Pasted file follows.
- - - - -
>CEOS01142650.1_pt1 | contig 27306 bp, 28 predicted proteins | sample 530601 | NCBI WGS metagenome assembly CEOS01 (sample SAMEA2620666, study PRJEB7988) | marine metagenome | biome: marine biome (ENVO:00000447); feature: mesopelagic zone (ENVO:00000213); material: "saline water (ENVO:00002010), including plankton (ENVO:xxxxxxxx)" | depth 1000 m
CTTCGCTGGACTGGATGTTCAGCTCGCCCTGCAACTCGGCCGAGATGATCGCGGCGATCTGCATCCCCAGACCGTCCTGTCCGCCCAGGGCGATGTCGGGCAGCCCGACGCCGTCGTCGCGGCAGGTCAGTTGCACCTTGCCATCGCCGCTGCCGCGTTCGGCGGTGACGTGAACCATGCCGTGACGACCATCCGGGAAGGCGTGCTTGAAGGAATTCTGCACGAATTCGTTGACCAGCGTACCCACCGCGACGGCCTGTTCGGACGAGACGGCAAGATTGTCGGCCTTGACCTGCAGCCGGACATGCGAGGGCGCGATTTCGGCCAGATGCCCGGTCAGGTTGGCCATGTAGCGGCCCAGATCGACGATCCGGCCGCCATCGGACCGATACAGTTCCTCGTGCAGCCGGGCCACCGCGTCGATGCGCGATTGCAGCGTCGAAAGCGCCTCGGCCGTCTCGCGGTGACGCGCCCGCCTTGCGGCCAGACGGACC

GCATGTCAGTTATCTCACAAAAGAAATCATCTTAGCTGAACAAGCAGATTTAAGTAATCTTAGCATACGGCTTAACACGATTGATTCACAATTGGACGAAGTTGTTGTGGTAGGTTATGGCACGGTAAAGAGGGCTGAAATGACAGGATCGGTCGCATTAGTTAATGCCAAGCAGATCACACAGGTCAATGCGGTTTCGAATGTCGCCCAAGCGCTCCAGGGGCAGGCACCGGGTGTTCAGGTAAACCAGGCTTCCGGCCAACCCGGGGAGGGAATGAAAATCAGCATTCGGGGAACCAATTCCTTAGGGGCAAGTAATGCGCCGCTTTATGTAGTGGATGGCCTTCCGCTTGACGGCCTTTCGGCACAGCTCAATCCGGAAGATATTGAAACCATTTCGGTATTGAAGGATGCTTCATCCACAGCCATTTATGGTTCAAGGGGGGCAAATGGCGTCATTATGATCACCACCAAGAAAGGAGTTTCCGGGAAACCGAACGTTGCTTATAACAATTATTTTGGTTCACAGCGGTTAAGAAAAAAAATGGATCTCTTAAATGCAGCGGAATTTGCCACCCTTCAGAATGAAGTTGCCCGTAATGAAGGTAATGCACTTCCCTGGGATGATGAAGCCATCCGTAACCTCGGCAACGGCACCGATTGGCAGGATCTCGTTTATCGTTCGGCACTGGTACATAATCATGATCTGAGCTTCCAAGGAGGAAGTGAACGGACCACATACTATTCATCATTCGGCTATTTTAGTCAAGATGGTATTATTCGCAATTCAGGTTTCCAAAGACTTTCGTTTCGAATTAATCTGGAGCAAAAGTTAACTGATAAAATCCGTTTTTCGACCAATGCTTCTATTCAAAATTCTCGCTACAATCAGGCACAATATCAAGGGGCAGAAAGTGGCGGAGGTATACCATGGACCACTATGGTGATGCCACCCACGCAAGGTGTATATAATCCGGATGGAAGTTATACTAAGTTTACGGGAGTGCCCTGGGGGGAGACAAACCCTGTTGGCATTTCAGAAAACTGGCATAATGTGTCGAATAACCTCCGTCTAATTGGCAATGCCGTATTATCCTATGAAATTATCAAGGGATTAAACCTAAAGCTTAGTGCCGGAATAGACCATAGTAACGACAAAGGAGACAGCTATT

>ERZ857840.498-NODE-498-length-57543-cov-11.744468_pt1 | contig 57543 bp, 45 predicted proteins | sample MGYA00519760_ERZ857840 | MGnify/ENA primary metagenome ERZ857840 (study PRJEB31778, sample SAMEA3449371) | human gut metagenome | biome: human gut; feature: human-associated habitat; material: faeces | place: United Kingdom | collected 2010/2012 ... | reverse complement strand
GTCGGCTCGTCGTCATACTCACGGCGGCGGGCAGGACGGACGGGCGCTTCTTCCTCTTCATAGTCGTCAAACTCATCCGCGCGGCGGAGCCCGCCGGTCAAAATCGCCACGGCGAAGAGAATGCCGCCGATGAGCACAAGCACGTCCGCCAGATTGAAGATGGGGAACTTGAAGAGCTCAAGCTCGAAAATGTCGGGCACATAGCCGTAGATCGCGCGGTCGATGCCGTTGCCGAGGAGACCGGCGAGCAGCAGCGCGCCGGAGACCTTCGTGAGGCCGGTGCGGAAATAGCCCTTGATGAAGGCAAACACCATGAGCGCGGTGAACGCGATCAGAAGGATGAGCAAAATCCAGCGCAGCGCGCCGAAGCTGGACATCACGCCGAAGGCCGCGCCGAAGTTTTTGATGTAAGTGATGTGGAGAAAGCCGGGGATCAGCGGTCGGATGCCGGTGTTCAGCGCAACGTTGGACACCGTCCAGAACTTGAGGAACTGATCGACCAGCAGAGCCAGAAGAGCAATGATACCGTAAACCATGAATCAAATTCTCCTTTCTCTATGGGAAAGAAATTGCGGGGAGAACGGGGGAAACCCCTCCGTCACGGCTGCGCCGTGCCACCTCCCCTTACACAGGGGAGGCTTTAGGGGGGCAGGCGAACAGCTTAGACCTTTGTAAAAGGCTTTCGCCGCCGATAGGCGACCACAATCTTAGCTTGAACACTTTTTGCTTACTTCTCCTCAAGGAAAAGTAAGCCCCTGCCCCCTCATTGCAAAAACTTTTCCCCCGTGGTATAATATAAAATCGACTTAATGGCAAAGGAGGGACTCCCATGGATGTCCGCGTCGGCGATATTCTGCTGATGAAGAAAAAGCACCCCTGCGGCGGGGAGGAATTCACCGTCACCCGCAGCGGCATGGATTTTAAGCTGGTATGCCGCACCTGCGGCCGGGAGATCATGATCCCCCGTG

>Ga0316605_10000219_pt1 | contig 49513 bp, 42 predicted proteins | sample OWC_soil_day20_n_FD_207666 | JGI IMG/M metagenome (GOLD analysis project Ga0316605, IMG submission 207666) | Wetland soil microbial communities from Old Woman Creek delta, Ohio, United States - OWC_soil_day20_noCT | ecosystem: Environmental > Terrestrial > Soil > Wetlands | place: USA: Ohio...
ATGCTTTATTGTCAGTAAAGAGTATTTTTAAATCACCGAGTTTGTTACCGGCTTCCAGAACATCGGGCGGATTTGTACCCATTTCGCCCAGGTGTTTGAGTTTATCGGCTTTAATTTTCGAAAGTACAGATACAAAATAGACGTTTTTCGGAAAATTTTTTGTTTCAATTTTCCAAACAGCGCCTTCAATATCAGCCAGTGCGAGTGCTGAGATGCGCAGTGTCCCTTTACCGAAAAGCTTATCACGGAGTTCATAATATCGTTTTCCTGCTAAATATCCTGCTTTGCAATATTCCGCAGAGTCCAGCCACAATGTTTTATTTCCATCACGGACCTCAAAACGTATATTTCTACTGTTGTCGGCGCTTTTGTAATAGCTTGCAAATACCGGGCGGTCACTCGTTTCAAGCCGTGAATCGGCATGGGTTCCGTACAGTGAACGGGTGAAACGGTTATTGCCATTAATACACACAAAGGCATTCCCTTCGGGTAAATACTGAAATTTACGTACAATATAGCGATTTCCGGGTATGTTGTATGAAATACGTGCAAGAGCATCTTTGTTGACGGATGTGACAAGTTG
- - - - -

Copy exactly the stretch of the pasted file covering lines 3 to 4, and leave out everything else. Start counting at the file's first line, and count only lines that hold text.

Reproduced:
GCATGTCAGTTATCTCACAAAAGAAATCATCTTAGCTGAACAAGCAGATTTAAGTAATCTTAGCATACGGCTTAACACGATTGATTCACAATTGGACGAAGTTGTTGTGGTAGGTTATGGCACGGTAAAGAGGGCTGAAATGACAGGATCGGTCGCATTAGTTAATGCCAAGCAGATCACACAGGTCAATGCGGTTTCGAATGTCGCCCAAGCGCTCCAGGGGCAGGCACCGGGTGTTCAGGTAAACCAGGCTTCCGGCCAACCCGGGGAGGGAATGAAAATCAGCATTCGGGGAACCAATTCCTTAGGGGCAAGTAATGCGCCGCTTTATGTAGTGGATGGCCTTCCGCTTGACGGCCTTTCGGCACAGCTCAATCCGGAAGATATTGAAACCATTTCGGTATTGAAGGATGCTTCATCCACAGCCATTTATGGTTCAAGGGGGGCAAATGGCGTCATTATGATCACCACCAAGAAAGGAGTTTCCGGGAAACCGAACGTTGCTTATAACAATTATTTTGGTTCACAGCGGTTAAGAAAAAAAATGGATCTCTTAAATGCAGCGGAATTTGCCACCCTTCAGAATGAAGTTGCCCGTAATGAAGGTAATGCACTTCCCTGGGATGATGAAGCCATCCGTAACCTCGGCAACGGCACCGATTGGCAGGATCTCGTTTATCGTTCGGCACTGGTACATAATCATGATCTGAGCTTCCAAGGAGGAAGTGAACGGACCACATACTATTCATCATTCGGCTATTTTAGTCAAGATGGTATTATTCGCAATTCAGGTTTCCAAAGACTTTCGTTTCGAATTAATCTGGAGCAAAAGTTAACTGATAAAATCCGTTTTTCGACCAATGCTTCTATTCAAAATTCTCGCTACAATCAGGCACAATATCAAGGGGCAGAAAGTGGCGGAGGTATACCATGGACCACTATGGTGATGCCACCCACGCAAGGTGTATATAATCCGGATGGAAGTTATACTAAGTTTACGGGAGTGCCCTGGGGGGAGACAAACCCTGTTGGCATTTCAGAAAACTGGCATAATGTGTCGAATAACCTCCGTCTAATTGGCAATGCCGTATTATCCTATGAAATTATCAAGGGATTAAACCTAAAGCTTAGTGCCGGAATAGACCATAGTAACGACAAAGGAGACAGCTATT

>ERZ857840.498-NODE-498-length-57543-cov-11.744468_pt1 | contig 57543 bp, 45 predicted proteins | sample MGYA00519760_ERZ857840 | MGnify/ENA primary metagenome ERZ857840 (study PRJEB31778, sample SAMEA3449371) | human gut metagenome | biome: human gut; feature: human-associated habitat; material: faeces | place: United Kingdom | collected 2010/2012 ... | reverse complement strand